Literary freaks on peaks
When Aldo Leopold advocated “thinking like a mountain” in his 1949 ecological classic, A Sand County Almanac, he meant that removing any one element from an ecosystem (e.g., a predator like a wolf) has disastrous implications for its other residents: The population of deer explodes, denuding the mountain of shrubbery, which leads to erosion, and so on. In this stunning gift of a memoir, Philip Connors pursues both the ecological and spiritual aspects of thinking like a mountain through his vocation as a fire lookout in the Gila Wilderness of New Mexico.
Leopold was instrumental in having this region declared America’s first protected Wilderness Area on June 3, 1924, a day that Connors holds as a “high holy day” in the four-month season he spends each year perched in a tower scanning the horizon for plumes of smoke. Some fires caused by lightning will be allowed to burn, while those started by humans will be put out. Connors explains that fire is a natural part of the ecosystem, burning grass and fertilizing soil—a recognition that has only come recently to the Forest Service.
With Fire Season, Connors joins a long and distinguished line of literary “freaks on peaks,” including Gary Snyder, Jack Kerouac and Norman Maclean, each of whom spent a season as a fire lookout. Spending eight hours a day as an “eyeball in tune with cloud and light, a being of pure sensation,” allows Connors a meditative peace unavailable to the rest of us with our blinking screens and divided attention. “I want to lengthen, not shorten, my attention span,” Connors says, and his memoir offers a spirited defense of the virtues of indolence and poetry.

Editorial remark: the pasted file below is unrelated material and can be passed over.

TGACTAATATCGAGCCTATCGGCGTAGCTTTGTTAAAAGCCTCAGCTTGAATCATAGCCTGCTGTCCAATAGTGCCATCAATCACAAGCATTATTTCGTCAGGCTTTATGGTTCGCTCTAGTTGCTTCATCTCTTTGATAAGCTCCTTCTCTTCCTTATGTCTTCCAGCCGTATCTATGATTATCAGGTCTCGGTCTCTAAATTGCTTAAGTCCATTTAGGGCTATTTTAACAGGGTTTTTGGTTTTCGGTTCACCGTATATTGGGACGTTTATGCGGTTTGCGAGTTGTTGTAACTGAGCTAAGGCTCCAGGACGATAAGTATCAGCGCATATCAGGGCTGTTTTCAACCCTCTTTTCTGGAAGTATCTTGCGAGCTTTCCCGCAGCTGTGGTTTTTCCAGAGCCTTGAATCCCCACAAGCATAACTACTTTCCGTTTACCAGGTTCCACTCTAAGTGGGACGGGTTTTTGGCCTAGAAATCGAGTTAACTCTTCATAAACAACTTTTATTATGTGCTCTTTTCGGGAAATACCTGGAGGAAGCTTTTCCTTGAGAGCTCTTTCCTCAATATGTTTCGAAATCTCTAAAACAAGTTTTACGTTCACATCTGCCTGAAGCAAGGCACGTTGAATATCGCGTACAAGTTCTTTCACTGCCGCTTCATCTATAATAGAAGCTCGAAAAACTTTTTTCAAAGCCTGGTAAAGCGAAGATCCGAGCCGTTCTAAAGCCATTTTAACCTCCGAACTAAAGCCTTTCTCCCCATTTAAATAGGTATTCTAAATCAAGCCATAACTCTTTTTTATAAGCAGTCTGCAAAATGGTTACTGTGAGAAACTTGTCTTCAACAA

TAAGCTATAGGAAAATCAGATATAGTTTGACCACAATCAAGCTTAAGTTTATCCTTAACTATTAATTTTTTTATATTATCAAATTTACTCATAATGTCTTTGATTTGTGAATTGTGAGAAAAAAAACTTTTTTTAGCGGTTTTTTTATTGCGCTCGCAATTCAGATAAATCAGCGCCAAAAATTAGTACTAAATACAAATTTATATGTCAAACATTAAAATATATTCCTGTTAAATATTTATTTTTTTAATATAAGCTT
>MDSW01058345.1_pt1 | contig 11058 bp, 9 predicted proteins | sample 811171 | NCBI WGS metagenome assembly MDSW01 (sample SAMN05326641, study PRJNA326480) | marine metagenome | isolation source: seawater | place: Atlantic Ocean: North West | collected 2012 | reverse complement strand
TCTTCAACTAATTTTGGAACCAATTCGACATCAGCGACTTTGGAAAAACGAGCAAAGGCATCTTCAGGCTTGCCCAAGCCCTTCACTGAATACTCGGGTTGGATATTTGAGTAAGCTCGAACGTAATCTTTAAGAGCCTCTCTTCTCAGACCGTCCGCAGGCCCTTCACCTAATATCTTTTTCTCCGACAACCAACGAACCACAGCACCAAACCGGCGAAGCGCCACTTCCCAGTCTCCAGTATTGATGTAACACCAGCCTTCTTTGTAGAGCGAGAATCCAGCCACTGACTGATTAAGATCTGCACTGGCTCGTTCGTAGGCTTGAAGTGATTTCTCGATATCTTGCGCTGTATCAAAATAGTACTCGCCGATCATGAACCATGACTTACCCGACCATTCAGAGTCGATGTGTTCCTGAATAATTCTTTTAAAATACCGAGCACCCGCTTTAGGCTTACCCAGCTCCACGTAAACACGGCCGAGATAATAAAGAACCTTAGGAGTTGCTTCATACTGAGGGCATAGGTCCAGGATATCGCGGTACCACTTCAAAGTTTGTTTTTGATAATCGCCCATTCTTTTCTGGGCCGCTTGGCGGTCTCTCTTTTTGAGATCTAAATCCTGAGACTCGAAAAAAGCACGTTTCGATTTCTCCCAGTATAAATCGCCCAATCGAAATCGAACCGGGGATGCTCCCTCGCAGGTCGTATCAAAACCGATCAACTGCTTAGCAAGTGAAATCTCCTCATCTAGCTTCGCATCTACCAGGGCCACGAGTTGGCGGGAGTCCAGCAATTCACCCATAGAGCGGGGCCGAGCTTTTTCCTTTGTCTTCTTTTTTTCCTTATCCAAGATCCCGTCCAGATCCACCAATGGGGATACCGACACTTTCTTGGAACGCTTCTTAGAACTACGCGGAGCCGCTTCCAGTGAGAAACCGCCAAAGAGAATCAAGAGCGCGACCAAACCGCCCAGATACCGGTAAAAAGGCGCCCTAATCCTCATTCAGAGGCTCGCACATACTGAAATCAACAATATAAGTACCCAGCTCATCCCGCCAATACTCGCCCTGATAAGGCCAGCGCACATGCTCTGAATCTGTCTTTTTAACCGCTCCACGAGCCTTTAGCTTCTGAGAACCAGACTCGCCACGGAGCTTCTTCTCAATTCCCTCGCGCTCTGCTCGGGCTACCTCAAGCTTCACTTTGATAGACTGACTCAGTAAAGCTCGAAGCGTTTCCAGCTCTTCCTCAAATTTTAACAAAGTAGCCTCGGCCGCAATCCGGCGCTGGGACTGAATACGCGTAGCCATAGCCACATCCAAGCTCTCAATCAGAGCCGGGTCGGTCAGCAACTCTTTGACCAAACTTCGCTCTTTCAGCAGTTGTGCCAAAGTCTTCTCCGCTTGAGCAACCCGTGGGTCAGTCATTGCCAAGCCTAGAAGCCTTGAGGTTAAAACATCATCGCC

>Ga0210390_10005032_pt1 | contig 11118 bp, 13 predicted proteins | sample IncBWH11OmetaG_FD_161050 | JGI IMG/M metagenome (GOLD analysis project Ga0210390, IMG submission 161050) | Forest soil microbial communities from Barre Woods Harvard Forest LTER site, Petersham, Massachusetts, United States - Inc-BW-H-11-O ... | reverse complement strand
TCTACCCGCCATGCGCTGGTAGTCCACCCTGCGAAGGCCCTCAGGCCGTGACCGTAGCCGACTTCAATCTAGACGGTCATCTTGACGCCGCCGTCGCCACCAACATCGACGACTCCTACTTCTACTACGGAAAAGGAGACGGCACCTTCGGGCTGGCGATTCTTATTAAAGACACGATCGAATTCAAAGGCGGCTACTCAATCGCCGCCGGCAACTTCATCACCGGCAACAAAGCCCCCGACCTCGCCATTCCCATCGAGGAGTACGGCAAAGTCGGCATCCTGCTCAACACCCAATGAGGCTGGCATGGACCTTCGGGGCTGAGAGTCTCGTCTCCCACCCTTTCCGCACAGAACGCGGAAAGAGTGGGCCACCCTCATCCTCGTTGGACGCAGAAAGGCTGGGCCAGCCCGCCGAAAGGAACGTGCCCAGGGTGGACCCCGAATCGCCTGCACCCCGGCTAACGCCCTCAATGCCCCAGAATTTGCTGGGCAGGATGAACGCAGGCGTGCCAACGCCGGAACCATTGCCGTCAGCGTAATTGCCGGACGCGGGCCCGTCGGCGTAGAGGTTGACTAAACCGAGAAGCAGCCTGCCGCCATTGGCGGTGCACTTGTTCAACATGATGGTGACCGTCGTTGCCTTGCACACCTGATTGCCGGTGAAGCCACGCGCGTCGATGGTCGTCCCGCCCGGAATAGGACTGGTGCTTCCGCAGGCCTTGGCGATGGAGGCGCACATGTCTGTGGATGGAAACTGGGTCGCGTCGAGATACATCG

As he gains both pragmatic and mystical wisdom, Connors proffers an ecological manifesto for making our peace with fire. More importantly, he offers a profound (and at times hilariously profane) perspective on the relationship between humans and the earth. Attuned to the plants, animals, terrain and weather patterns of his mountain environment, Connors assumes his rightful place as mere member of this ecosystem, a citizen rather than a conqueror of the wilderness. Passionate and funny, Fire Season is an exciting new addition to the canon of American nature writing.